Everyone knows that taking care of our teeth is essential to keeping them healthy, but also helps to maintain our overall health. Concerning our four-legged best friends, dental health is also crucial with an entirely different set of practices and circumstances.
For one, dog teeth care is not as stringent as that of humans, as their teeth have higher resistance to most types of bacteria that would otherwise cause problems in human teeth. Dogs can, for instance, comfortably break meat bones with their teeth while you would lose yours if you tried it. Nonetheless, dog owners still need to take care of their pets’ teeth to avoid decay and infections, which can be quite expensive (and painful) to treat.
Correspondingly, here are 7 ways to achieve healthy dog teeth:
1. Regularly Brush His Teeth
Brushing your teeth is something your folks taught you when you grew your first couple of teeth and insisted that you do after every meal. Now, brushing your dog’s teeth on a daily basis may not be necessary, but it bodes well for his dental health to do it regularly.
To do that, first get your hands on some dog cleaning teeth products, namely a toothbrush, toothpaste and baking soda to wash the toothbrush with for enhanced protection against bacteria. Note that you shouldn’t use human toothbrushes but specially made doggy ones. Also, the best dog toothpaste has nice flavors and are made using dog-friendly ingredients such as baking soda and aloe.
Next, get your dog used to having a foreign object moving around his teeth. The difficulty level of this task ranges from ‘hard’ to ‘screw this’ depending on your dog’s breed and age. We recommend starting the training on a day when your dog is tired from walking or playing around as he’s more likely to sit still then.
Apply some paste on your hand and call him to lick it to get used to the taste for it to work. On the first day, only brush the front teeth for a few seconds, if your dog is feisty.
Gradually increase both the brushing area and time spent as the days go by. Brushing once in two days is a great idea and will keep your dog’s teeth in sparkling condition.
2. Get Dog Teeth Care Tips from Your Vet
Just like humans, dogs require regular dental checkups to diagnose dog teeth problems early enough and make interventions before things get worse. We recommend taking your dog for dental checkups at least once a year, even when everything seems okay. You never know, his teeth may be having cavities or other deformities that may not be visible to you but clear as day to a trained vet.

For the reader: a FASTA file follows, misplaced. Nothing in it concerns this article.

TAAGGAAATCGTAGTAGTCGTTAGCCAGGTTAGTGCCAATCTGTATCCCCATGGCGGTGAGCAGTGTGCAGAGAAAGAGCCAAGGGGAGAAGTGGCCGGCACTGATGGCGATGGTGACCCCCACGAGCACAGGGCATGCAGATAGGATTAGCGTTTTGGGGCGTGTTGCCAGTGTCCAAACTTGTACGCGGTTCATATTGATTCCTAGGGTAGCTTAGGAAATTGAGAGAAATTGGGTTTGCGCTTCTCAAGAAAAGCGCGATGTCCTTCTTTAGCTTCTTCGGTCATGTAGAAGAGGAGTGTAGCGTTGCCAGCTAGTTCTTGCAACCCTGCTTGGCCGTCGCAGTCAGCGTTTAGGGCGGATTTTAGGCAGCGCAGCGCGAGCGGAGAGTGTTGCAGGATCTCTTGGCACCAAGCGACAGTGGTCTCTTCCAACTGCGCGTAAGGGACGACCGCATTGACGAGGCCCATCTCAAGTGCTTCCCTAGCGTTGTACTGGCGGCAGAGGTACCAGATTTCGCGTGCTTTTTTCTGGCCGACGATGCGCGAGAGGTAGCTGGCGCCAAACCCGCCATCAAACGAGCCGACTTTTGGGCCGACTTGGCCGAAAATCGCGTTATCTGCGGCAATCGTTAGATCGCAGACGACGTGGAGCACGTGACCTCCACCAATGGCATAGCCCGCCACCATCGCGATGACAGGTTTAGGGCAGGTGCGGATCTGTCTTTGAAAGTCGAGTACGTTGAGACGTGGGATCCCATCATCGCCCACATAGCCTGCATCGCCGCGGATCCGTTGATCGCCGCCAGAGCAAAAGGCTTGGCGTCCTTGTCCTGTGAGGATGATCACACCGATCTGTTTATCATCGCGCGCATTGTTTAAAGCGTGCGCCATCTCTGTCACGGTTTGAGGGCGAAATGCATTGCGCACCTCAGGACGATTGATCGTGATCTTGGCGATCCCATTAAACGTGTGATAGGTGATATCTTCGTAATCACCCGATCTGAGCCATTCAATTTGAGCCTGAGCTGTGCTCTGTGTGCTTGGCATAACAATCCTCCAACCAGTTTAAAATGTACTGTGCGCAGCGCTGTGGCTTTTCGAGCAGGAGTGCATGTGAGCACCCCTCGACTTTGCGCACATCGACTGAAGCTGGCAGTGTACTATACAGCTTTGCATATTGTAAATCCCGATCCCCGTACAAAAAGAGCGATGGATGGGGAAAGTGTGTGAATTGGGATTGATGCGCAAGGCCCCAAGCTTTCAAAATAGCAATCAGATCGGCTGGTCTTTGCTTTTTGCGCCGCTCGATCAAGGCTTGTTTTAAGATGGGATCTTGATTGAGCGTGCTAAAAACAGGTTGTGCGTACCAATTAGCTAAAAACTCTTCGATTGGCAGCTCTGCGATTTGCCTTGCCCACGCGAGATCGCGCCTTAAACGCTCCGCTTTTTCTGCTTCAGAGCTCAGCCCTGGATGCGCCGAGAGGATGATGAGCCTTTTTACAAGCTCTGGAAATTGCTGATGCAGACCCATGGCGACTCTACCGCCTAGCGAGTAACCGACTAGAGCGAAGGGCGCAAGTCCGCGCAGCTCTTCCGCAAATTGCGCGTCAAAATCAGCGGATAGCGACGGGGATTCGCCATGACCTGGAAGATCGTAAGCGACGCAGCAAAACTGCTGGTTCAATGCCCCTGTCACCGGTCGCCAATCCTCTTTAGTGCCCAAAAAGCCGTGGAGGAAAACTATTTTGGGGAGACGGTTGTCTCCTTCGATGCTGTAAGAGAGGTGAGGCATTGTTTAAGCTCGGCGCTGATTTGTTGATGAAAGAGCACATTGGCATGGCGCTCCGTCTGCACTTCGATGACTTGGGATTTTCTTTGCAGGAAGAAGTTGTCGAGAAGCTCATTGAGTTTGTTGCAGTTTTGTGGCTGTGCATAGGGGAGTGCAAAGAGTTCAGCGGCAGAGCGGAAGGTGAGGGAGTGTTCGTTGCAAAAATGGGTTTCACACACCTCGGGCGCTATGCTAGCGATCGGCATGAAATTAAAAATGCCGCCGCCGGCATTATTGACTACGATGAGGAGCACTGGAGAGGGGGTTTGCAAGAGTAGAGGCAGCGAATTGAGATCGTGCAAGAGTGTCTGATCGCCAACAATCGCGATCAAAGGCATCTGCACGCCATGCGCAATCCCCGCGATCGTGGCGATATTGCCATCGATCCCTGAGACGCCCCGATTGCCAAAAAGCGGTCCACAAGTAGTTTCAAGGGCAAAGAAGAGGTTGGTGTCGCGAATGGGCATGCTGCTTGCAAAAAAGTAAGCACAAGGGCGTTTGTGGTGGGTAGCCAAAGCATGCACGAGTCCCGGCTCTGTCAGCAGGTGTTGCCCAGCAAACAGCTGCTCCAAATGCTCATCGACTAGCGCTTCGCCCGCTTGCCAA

Similarly, during the checkup, the vet will check for symptoms of inflamed gums, broken or chipped teeth and even bad breath (yes, dogs have that too!). Your pet can’t speak, and hence won’t explicitly tell you about any issues he may be having with his teeth and gums.
A vet, on the other hand, will use their (presumably) broad knowledge of dog teeth anatomy to diagnose any problems early on, even before the main symptoms start showing. This will not only save you money but also save your pet lots of pain and discomfort. The vet will also furnish you with guidelines and instructions on ways to maintain healthy dog teeth and if you ask nicely, even a few tricks and tips as well.
3. Use Recommended Toys and Chews for Healthy Dog Teeth
Your dog needs to build dental strength and endurance safely and healthily. This means giving him real bones or hard objects to chew and play with doesn’t count.
Instead, get your furry friend some dental chews. They are designed with ridges that clean dog’s teeth and further contain ingredients that inhibit the formation of tar, which is harmful to your dog’s teeth.
If your dog is younger, you can get him some synthetic bones and balls to help his teeth develop chewing and biting strength. He’ll eventually graduate to real bones. There are lots of cheap dog teeth cleaning toys on major pet shops as well as online stores that would be useful to you, some going for as low as $4. While at it, remember to thoroughly clean and rinse every toy used by your pet after he’s through with it. This will keep germs and harmful bacteria away. Also, be sure to replace the chews and toys when you notice some holes or signs of wearing out for both sanitary and safety reasons. Little dogs could swallow broken rubber or plastic pieces.